Book Review: “The Royal House of Braganza” by Francis Gribble

In searching for books on the royal House of Braganza, this title surfaced. Originally published in 1915 and reissued in 1970, it appeared to be just what I was looking for and turned out to be a complete surprise. I had never heard of Gribble before. I’m unable to find much information about him other than he was born in Barnstaple in the United Kingdom, he lived from 1862 to 1946 and is described as a writer, critic and a prolific literary biographer.

He has a pretty extensive body of work having written biographies of Honoré de Balzac and Emperor Francis Joseph as well as books on the lovers of Lord Byron, Georges Sand, Madame de Stael, and Chateaubriand and his court of women, among others. Curiously, he wrote a great deal about women in history, appearing to specialize in the topic. This is evident in this volume as he describes the women of the House of Braganza as the “men” in the family and writes admiringly of them.

I’m not sure how historically accurate this book is. However, I will say this. It’s a great read. Gribble’s sole purpose for writing this book is to explain the fall of the Portuguese monarchy and how the personalities of the monarchs themselves contributed to their demise. Gribble obviously doesn’t think much of the monarchs of the Braganza dynasty and he tells some pretty fantastic stories. He seems to take great delight in describing the physical appearance of these monarchs, how they dressed, their mannerisms and their personalities, their mistakes and their foibles. This really makes for some fun reading and I found myself laughing as I read it.

Gribble begins and ends the book with the tale of a Parisian dancing girl and her relationship with Dom Manuel II, the last monarch of the dynasty. While this poor woman was not the sole reason for Manuel being chased from the Portuguese throne, she is described as a catalyst. Gribble wrote this book a mere five years after Portugal became a republic so he has a cogent and immediate perspective on events. From reading other histories of Portugal, Gribble’s description of the intellectuals of the University of Coimbra (think the Philosophes of the French Enlightenment) and their proposals and conspiracy to form a republic is very well described and accurate. As I say, I’m not sure about the accuracy of the history of the kings themselves here but I really enjoyed this book. If anyone out there knows of this work and can vouch for its correctness, please leave a comment below.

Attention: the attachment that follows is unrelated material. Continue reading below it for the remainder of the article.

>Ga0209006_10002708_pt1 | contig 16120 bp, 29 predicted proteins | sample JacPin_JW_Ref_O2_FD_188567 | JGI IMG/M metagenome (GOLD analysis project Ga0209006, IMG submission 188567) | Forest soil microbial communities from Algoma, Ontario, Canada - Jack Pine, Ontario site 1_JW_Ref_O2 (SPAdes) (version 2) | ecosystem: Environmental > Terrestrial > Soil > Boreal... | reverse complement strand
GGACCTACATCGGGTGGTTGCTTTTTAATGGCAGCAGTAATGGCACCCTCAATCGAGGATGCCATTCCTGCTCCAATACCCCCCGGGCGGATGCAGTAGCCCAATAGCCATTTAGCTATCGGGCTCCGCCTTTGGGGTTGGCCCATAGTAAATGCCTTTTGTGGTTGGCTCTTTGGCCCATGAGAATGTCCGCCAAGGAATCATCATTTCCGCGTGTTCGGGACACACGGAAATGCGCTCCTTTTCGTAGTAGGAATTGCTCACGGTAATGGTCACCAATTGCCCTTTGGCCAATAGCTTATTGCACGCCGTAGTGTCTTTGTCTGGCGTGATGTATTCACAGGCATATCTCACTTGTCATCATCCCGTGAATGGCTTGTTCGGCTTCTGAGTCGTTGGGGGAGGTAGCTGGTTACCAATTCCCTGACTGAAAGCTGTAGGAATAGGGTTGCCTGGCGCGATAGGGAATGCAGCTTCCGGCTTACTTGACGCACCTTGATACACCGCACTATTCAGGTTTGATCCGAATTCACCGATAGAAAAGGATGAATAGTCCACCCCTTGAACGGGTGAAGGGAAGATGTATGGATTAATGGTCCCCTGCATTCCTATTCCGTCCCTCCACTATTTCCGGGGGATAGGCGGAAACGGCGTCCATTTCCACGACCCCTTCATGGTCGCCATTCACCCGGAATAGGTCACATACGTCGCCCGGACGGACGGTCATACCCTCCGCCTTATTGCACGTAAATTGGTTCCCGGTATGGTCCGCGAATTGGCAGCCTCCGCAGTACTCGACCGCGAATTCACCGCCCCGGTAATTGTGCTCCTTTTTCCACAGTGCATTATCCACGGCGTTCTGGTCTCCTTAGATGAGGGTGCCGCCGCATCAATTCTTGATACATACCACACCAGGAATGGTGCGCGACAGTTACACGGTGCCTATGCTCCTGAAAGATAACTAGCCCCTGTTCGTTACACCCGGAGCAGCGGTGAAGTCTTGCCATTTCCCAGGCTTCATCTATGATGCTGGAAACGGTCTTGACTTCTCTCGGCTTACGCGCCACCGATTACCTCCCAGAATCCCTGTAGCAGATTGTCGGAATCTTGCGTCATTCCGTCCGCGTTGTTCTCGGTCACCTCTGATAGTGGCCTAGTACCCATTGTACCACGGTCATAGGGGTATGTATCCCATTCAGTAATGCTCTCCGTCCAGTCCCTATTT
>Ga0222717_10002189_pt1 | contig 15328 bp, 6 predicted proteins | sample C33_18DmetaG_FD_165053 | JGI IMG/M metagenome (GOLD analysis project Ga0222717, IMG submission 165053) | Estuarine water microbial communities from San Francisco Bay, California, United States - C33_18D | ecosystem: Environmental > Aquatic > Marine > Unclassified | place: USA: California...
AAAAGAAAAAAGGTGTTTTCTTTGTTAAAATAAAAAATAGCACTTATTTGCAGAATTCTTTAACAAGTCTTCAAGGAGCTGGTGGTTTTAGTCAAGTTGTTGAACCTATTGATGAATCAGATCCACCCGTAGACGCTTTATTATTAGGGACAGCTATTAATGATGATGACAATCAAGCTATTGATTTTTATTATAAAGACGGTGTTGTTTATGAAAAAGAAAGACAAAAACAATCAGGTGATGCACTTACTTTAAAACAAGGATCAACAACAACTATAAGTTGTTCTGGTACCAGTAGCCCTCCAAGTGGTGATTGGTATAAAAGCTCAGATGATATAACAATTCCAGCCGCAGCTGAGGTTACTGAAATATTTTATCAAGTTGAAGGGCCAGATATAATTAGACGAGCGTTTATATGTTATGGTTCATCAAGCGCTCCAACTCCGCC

Book Review: “A History of Portugal and the Portuguese Empire: Volume Two” by A.R. Disney

A.R. Disney published a two volume history of Portugal and the Portuguese Empire in 2009. Volume One covers the history of the country from the beginnings to 1807. This volume covers the history of the Portuguese Empire beginning with the conquest of Ceuta in North Africa and the exploration missions sponsored by Henry the Navigator down to 1807 and the late colonial era.

Disney bases this work on all the latest scholarship published on Portuguese history as he did with Volume One. This book is a great companion to Charles R. Boxers “The Portuguese Seaborne Empire 1415-1825”. While Boxer’s book gives a generalized summary of the entire empire, this book breaks down the history by each area of the world where the Portuguese touched down. Whether this was just for exploration purposes, a stop on the way somewhere else or the establishment of a small or sprawling colony each era is given a great summary of their history.

The social history of each area is explained along with the implications for world-wide trade. I especially enjoyed the history of the Atlantic Islands: Madeira, the Azores, the Canaries, the Cape Verde Islands, São Tomé and Principe. It is fascinating how these islands were colonized, developed and for the most part ruined although in some cases, the vegetation was restored. The breakthrough to Maritime Asia and the Empire in the East is reported. The colony of Goa in India must have been a pretty remarkable place under the Portuguese viceroys stationed there.

A great deal of the book covers the history of Brazil and the Brazilian Empire. There is an informative section of maps illustrating where the Portuguese explored and settled. There is also a comprehensive bibliography. This book and Volume One give the reader a great grounding in all aspects of Portuguese history, especially for those who don’t speak or read Portuguese. I highly recommend both volumes.

Book Review: “A History of Portugal and the Portuguese Empire: Volume One” by A.R. Disney

I’m just going to get straight to the point here. I’ve been doing in depth research into the history of Portugal and I love this book. The first of two volumes of Disney’s work covers the history of Portugal from pre-Roman times to the French invasion of 1807. The country of Portugal has no geographical reason to exist. As the country exists today, it has no political roots in its Roman, Germanic or Islamic past. Then in the fifteenth century, this tiny country on the Iberian Peninsula began an unlikely expansion into an economic empire which spanned the entire globe.

The first chapter covers ancient Portugal which included hunter-gatherers and Iron Age farmers. Disney explains the economy of Portugal during this period with its strong emphasis on the mining of natural resources. This era was followed by the Celts and then the Romans. Next, Portugal was invaded by the barbarians including the Visigoths and the Suevi. Finally, the Peninsula was conquered by the Muslims from Africa.